The Taiwan Strait is home to the busiest shipping lane in the world, densely filled with cargo ships and cruisers. With over 40 percent of its trade passing through the Taiwan Strait, in September 2021 the EU anchored Taiwan at the heart of its strategy for the Indo-Pacific.  In the past three years, European Parliament’s resolutions, and statements by the European Commission, the Council and the EU High Representative continue to reveal, the EU institutions see Taiwan as a vibrant democracy, reliable partner, and a critical player in global supply chains.  The path to supply chain resilience and reduced dependencies proclaimed by the EU can only be achieved by working with like-minded democracies, and Taiwan is an essential building block of this strategy. 

In December 2023, the European Parliament unanimously passed a resolution on EU-Taiwan trade and investment relations during a plenary session.  The resolution emphasizes that Taiwan is crucial for the EU and global supply chains and sees opportunities for cooperation against economic coercion and for economic security.  It calls on the EU to sign formal bilateral economic and trade agreements with Taiwan, such as a resilient supply chain agreement and a bilateral investment agreement, and calls for enhanced cooperation on digital trade and cyber resolutions. 

Huge Potential for Cooperation between Taiwan and EU

Against the backdrop of the geopolitical confrontation between the United States and China, the continued enhancement in areas of economic cooperation, trade and investment, high-tech industries, and supply chains alliance between Taiwan and the EU has become even more important and urgent.  In addition to Taiwan-EU growing partnership in renewable energy, major international firms including ASML, Merck, and Air Liquide have all continued to invest in Taiwan. These investments represent significant milestones in the growth of Taiwan-EU bilateral trade and they reflect Europe's increasing recognition of Taiwan's key position in an increasingly dynamic geopolitical landscape and international supply chains.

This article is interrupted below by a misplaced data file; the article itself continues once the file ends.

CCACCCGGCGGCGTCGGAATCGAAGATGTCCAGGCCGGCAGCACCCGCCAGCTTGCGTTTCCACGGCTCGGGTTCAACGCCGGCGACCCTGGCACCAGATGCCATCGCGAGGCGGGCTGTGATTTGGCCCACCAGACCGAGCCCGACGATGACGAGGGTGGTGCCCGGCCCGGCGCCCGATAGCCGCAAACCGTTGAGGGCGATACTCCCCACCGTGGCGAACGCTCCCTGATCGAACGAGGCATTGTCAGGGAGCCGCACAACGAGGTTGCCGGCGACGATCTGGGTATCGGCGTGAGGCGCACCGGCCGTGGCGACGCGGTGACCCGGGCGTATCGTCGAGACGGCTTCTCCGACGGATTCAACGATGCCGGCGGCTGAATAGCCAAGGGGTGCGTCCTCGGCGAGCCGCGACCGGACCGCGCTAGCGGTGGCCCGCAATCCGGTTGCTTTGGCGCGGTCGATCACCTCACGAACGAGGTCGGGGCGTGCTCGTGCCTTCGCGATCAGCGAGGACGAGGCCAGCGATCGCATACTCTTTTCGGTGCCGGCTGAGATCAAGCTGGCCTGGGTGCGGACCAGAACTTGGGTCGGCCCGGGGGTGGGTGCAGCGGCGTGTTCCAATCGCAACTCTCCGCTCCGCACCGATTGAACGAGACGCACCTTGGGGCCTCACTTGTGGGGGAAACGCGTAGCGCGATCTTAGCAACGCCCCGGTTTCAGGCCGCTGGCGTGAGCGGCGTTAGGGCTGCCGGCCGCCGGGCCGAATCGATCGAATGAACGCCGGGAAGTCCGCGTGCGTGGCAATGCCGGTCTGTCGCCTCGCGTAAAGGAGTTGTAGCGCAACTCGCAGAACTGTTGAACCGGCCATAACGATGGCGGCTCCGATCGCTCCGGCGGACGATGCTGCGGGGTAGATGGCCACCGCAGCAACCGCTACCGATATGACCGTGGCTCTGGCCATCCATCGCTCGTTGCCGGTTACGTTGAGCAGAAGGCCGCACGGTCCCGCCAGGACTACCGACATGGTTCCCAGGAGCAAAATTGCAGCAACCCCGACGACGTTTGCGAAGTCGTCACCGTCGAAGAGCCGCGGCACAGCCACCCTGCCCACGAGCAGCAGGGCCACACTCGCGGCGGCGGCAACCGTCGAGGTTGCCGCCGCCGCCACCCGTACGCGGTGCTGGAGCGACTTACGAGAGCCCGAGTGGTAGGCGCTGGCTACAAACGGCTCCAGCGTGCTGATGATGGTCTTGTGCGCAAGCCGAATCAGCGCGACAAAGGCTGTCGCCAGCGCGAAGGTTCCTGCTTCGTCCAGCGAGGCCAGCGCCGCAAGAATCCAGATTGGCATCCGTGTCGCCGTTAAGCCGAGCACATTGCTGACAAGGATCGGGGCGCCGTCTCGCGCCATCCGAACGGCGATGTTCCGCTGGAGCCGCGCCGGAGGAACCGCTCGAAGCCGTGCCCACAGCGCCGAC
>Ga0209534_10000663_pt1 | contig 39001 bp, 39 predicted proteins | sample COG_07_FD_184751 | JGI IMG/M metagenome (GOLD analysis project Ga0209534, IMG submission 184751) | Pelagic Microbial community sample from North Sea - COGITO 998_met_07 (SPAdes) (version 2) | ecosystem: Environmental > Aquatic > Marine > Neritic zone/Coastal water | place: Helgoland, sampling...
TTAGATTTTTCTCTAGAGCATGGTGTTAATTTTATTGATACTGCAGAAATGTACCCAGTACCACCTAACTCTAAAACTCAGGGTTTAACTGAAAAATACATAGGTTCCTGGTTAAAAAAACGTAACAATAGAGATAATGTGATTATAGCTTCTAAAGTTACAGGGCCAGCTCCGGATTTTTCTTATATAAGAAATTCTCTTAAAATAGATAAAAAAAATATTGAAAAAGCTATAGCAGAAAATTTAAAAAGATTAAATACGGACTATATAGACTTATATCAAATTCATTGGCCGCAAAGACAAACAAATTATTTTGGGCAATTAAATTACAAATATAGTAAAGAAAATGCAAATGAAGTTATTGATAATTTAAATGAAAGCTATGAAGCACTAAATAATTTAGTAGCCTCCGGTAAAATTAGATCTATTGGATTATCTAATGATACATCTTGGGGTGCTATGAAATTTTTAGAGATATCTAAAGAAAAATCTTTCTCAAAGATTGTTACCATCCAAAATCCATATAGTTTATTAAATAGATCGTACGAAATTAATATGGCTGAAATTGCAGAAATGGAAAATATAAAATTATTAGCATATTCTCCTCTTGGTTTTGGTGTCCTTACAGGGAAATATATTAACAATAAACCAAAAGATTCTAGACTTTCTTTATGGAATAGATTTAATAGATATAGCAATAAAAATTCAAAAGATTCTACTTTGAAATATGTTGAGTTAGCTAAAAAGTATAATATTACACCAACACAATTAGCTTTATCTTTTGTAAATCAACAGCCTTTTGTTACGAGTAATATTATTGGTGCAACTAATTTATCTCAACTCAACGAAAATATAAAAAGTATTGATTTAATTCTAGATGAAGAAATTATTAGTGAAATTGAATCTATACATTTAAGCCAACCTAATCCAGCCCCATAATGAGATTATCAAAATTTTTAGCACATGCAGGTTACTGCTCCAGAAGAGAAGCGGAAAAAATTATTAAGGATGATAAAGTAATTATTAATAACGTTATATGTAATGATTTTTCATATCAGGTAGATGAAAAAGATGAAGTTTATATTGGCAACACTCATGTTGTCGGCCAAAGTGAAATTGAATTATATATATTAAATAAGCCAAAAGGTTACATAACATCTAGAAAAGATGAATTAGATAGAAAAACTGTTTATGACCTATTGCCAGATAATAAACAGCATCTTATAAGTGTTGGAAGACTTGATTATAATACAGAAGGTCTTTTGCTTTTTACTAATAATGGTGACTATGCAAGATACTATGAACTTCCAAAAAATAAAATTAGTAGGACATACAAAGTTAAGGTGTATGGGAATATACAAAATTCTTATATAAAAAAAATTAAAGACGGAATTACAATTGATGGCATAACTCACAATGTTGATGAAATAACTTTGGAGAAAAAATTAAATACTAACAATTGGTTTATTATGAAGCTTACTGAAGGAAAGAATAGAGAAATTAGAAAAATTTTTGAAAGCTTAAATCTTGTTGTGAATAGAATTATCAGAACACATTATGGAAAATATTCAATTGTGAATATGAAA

Taiwan and Europe are sharing a commitment to building more resilient supply chains capable of withstanding uncertainties and disruptions.

The COVID-19 pandemic, Russia's invasion of Ukraine, and climate change are reminders of how crucial international cooperation is to the maintenance of stability in the global value chains as well as in the broader economy.  Taiwan has a critical role to play, a responsibility to shoulder in the international efforts and ongoing fights against the authoritarian regimes’ aggressive stance and ambitious expansion.

Home to a well-established semiconductor ecosystem and a robust tech powerhouse, Taiwan is where over half of the world's semiconductors, and nearly all of the most advanced ones, are produced.  AI, 5G, green technology, and high-performance computing – all areas addressed in the EU's Digital Decade policy – require stable chip supply.  With the European Chips Act, the EU has taken a meaningful step toward supply security and enhanced resilience in this sector. 

As a reliable and trustworthy partner with a proven track record, sharing the values of freedom, democracy, respect for human rights and the rule of law, Taiwan is fully committed to working with the EU and its member states to enhance cooperation in strategic sectors including digital economy, green energy, post-pandemic economic recovery, supply chain restructuring, and reconstruction of Ukraine.